“Pete Townshend’s suicide note” is how music critic Roy Carr once described The Who’s October 1975 release “The Who By Numbers.” The band’s founder, songwriter and lead guitarist bared his tortured soul on this LP like no other. Yer blogger bought the record at the height of her teenage existential crisis…and needless to say, she loved it.
Pete was a mere 30 years old and experiencing an early midlife meltdown when he wrote these songs for The Who’s 7th studio album. According to Geoffrey Giuliano’s book Behind Blue Eyes: The Life of Pete Townshend, the rocker has said that “[the songs] were written with me stoned out of my brain in my living room, crying my eyes out…detached from my own work and from the whole project…I felt empty.” On this album he opens our eyes and ears to all kinds of angst, including:
His alcoholism: Now the walls are all clawed and scratched, like by some soul insane. In the morning I humbly detach myself, I take no blame. I just can’t face my failure, I’m nothing but a well f**ked sailor…and however much I booze, there ain’t no way out. (“However Much I Booze”)
His character defects: I see myself on TV — a faker, a paper clown. It’s clear to all my friends that I habitually lie, I just bring them down (“However Much I Booze”)
His sexual frustration: I’ve got the hots for the sluts in the well-thumbed pages of a magazine…dreaming of the day I can control myself (“Dreaming from the Waist”)
His lack of friends: how many friends have I really got? You can out ’em on one hand (“How Many Friends”)
Fear of aging: goodbye, all you punks, stay young and stay high…hand me my checkbook and I’ll crawl off to die (“They Are All in Love”)
General disillusionment: all the history of a soul in torment, ingrained in a hand or face (“In a Hand or a Face”)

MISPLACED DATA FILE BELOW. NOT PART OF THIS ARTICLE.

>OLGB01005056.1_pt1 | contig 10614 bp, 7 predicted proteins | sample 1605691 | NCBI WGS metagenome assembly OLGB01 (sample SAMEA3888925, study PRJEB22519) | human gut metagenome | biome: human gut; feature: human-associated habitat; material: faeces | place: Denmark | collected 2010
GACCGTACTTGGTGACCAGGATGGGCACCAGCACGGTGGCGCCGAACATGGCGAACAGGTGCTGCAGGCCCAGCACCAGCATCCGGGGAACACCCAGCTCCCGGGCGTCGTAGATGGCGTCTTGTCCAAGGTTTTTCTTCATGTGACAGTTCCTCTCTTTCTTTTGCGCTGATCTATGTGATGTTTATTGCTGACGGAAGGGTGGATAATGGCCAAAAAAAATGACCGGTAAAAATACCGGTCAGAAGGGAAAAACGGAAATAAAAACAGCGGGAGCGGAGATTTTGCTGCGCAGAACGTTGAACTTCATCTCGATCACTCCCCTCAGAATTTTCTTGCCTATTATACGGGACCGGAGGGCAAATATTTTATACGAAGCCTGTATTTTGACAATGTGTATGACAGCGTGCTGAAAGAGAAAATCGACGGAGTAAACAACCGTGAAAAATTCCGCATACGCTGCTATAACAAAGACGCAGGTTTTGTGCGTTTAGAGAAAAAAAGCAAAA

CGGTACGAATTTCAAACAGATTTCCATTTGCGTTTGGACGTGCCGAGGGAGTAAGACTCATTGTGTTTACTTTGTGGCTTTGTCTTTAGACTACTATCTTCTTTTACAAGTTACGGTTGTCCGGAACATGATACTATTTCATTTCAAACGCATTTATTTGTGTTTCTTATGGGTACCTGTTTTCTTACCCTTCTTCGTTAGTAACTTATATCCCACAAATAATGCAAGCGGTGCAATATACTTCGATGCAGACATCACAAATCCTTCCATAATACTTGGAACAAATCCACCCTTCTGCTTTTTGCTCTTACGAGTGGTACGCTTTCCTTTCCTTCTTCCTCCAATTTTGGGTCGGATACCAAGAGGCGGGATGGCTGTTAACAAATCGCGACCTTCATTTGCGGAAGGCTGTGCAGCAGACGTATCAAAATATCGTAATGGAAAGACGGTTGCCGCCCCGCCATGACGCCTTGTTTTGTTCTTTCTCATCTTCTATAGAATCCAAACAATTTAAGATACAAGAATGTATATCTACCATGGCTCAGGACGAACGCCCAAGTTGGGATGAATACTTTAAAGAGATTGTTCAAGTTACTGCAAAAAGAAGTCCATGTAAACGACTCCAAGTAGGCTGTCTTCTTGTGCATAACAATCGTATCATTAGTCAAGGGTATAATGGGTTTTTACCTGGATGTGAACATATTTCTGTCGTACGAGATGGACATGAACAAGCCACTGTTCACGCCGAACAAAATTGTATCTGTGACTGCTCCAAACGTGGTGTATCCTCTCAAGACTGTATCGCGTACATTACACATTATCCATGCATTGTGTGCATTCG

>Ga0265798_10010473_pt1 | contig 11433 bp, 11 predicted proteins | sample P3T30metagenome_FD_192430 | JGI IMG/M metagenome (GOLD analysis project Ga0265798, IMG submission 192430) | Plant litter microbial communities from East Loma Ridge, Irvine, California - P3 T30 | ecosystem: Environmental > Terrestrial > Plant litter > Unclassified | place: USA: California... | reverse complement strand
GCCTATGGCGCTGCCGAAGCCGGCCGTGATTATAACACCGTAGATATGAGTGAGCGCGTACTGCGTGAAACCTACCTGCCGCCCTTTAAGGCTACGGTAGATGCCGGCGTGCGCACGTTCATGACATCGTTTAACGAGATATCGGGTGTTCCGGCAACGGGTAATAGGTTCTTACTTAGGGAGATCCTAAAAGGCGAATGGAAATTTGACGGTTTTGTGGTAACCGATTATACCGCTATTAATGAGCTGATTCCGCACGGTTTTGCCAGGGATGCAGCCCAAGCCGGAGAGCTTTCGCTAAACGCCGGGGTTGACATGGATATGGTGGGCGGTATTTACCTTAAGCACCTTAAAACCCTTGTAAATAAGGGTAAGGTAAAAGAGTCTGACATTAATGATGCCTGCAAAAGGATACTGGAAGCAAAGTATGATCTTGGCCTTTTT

His conflicts with fellow band members: we talk so much shit behind each others’ backs, I get the willies (“How Many Friends”)
Retrospection: imagine a soul, so old it is broken. And you will know your invention is you (“Imagine a Man”)
Pete had written lyrics plucked from the depths of his id prior to this batch from 1975. His 1970 self-mocking “The Seeker” finds him desperate for answers, consulting with everyone from Bob Dylan to The Beatles to drug guru Timothy Leary. I won’t get to get what I’m after till the day I die. “Behind Blue Eyes” is a portrait of a pariah wallowing in self-pity. No one knows what it’s like to be the bad man, to be the sad man, behind blue eyes. No one knows what it’s like to be hated, to be fated to telling only lies. But his moment of primal scream therapy would be forever captured on the grooves of “By Numbers.”
Rolling Stone magazine’s review of the album stated: “They may have made their greatest album in the face of [their personal problems].” As for me – a lover of introspection – I’ve always held this album in high regard. “Tommy” is much revered, “Quadrophenia” is masterful, and “Who’s Next” is a rock anthem powerhouse. But of all the studio LPs The Who released in the wake of their glorious days as ’60s power pop pioneers, this is my favorite.
Today is Mr. Townshend’s 71st birthday, and all I can say is: Pete, I’m glad you didn’t die before you got old.
Here’s one of my favorites from “By Numbers.” Slip kid, slip kid, second generation, I’m a soldier at thirteen. Slip kid, slip kid, realization: there’s no easy way to be free. Oh, a teenager’s lament. (Who bassist John Entwistle illustrated the connect-the-dots LP cover.)
© Dana Spiardi, May 19, 2016